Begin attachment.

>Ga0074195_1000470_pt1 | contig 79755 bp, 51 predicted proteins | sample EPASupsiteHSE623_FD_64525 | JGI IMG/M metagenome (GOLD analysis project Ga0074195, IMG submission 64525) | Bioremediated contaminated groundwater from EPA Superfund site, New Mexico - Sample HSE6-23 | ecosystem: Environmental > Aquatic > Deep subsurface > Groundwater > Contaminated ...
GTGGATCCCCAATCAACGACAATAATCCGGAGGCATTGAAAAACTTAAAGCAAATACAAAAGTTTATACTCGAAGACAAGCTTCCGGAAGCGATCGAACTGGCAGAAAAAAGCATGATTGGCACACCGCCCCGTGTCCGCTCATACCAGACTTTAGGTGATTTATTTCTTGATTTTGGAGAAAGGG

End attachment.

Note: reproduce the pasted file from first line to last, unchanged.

>Ga0074195_1000470_pt1 | contig 79755 bp, 51 predicted proteins | sample EPASupsiteHSE623_FD_64525 | JGI IMG/M metagenome (GOLD analysis project Ga0074195, IMG submission 64525) | Bioremediated contaminated groundwater from EPA Superfund site, New Mexico - Sample HSE6-23 | ecosystem: Environmental > Aquatic > Deep subsurface > Groundwater > Contaminated ...
GTGGATCCCCAATCAACGACAATAATCCGGAGGCATTGAAAAACTTAAAGCAAATACAAAAGTTTATACTCGAAGACAAGCTTCCGGAAGCGATCGAACTGGCAGAAAAAAGCATGATTGGCACACCGCCCCGTGTCCGCTCATACCAGACTTTAGGTGATTTATTTCTTGATTTTGGAGAAAGGG